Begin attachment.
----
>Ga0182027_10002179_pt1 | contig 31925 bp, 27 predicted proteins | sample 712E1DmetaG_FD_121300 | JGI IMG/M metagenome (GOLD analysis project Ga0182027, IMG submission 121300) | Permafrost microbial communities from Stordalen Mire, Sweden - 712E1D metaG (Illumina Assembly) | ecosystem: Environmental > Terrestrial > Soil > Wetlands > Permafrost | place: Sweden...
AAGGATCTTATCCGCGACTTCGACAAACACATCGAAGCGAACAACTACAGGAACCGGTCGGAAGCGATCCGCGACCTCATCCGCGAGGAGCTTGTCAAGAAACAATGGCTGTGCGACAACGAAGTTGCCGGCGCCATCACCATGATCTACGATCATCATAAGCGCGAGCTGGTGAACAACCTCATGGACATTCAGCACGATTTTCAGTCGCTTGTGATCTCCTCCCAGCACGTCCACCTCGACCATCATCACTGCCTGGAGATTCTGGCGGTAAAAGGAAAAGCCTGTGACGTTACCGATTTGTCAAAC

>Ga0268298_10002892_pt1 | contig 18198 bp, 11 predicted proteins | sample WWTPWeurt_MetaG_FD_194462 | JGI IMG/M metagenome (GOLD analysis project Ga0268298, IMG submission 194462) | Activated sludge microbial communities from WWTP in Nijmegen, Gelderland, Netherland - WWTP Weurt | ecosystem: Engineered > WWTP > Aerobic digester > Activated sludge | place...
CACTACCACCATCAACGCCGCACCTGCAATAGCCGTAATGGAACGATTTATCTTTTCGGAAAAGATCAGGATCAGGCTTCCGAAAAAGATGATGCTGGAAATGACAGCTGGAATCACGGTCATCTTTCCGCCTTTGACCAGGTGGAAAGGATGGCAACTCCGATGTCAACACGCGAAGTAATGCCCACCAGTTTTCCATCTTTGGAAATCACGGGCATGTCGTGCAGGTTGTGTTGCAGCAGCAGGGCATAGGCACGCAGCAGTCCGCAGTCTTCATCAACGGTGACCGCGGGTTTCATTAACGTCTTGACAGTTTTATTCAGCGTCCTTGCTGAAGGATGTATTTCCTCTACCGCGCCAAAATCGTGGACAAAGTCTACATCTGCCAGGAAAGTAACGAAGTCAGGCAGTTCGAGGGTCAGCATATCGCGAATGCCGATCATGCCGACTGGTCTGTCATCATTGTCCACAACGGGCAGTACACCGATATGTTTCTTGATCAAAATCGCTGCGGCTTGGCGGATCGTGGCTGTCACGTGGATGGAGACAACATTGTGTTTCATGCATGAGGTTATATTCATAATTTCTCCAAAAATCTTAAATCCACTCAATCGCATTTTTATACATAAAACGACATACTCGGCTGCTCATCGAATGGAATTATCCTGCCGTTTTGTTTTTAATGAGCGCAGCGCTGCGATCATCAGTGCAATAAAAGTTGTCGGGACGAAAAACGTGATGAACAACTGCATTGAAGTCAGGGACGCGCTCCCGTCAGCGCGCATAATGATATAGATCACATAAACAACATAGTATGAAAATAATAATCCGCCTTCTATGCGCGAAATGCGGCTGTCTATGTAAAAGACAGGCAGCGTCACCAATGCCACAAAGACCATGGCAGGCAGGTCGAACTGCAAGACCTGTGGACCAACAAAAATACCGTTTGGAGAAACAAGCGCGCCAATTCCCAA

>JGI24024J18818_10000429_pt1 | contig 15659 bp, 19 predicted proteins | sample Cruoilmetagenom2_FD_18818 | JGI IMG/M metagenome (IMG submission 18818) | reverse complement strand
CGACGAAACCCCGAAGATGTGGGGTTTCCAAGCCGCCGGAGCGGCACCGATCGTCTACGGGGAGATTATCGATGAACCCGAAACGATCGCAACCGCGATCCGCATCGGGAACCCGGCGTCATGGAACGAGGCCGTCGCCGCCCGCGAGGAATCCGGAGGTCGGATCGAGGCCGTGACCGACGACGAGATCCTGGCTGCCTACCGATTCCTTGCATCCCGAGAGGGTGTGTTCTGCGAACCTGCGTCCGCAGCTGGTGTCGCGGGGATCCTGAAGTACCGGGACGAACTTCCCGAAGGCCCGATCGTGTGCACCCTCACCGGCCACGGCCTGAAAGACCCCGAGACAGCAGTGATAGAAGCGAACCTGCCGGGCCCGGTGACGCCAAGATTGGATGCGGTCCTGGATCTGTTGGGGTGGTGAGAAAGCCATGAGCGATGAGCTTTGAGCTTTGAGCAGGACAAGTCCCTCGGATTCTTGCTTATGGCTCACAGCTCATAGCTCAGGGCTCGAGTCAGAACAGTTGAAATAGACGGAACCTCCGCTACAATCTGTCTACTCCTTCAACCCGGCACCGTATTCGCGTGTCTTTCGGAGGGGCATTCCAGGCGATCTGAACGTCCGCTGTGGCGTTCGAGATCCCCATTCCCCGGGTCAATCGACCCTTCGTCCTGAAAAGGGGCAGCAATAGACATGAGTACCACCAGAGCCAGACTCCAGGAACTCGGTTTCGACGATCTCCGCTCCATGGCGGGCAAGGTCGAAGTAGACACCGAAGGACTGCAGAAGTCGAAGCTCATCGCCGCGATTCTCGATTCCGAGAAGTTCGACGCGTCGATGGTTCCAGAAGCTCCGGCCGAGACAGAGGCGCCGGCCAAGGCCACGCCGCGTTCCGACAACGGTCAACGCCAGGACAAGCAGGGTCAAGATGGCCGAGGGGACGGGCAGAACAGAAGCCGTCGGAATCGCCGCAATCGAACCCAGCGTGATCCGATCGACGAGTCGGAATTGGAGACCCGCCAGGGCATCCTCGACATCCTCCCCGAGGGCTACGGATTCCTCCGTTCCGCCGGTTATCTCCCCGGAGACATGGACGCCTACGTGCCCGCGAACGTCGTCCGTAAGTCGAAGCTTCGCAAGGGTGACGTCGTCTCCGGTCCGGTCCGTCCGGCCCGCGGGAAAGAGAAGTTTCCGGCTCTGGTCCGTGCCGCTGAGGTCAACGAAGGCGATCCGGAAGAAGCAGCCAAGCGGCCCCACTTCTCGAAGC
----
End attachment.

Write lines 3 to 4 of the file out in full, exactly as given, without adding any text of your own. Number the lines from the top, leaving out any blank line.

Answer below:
>Ga0268298_10002892_pt1 | contig 18198 bp, 11 predicted proteins | sample WWTPWeurt_MetaG_FD_194462 | JGI IMG/M metagenome (GOLD analysis project Ga0268298, IMG submission 194462) | Activated sludge microbial communities from WWTP in Nijmegen, Gelderland, Netherland - WWTP Weurt | ecosystem: Engineered > WWTP > Aerobic digester > Activated sludge | place...
CACTACCACCATCAACGCCGCACCTGCAATAGCCGTAATGGAACGATTTATCTTTTCGGAAAAGATCAGGATCAGGCTTCCGAAAAAGATGATGCTGGAAATGACAGCTGGAATCACGGTCATCTTTCCGCCTTTGACCAGGTGGAAAGGATGGCAACTCCGATGTCAACACGCGAAGTAATGCCCACCAGTTTTCCATCTTTGGAAATCACGGGCATGTCGTGCAGGTTGTGTTGCAGCAGCAGGGCATAGGCACGCAGCAGTCCGCAGTCTTCATCAACGGTGACCGCGGGTTTCATTAACGTCTTGACAGTTTTATTCAGCGTCCTTGCTGAAGGATGTATTTCCTCTACCGCGCCAAAATCGTGGACAAAGTCTACATCTGCCAGGAAAGTAACGAAGTCAGGCAGTTCGAGGGTCAGCATATCGCGAATGCCGATCATGCCGACTGGTCTGTCATCATTGTCCACAACGGGCAGTACACCGATATGTTTCTTGATCAAAATCGCTGCGGCTTGGCGGATCGTGGCTGTCACGTGGATGGAGACAACATTGTGTTTCATGCATGAGGTTATATTCATAATTTCTCCAAAAATCTTAAATCCACTCAATCGCATTTTTATACATAAAACGACATACTCGGCTGCTCATCGAATGGAATTATCCTGCCGTTTTGTTTTTAATGAGCGCAGCGCTGCGATCATCAGTGCAATAAAAGTTGTCGGGACGAAAAACGTGATGAACAACTGCATTGAAGTCAGGGACGCGCTCCCGTCAGCGCGCATAATGATATAGATCACATAAACAACATAGTATGAAAATAATAATCCGCCTTCTATGCGCGAAATGCGGCTGTCTATGTAAAAGACAGGCAGCGTCACCAATGCCACAAAGACCATGGCAGGCAGGTCGAACTGCAAGACCTGTGGACCAACAAAAATACCGTTTGGAGAAACAAGCGCGCCAATTCCCAA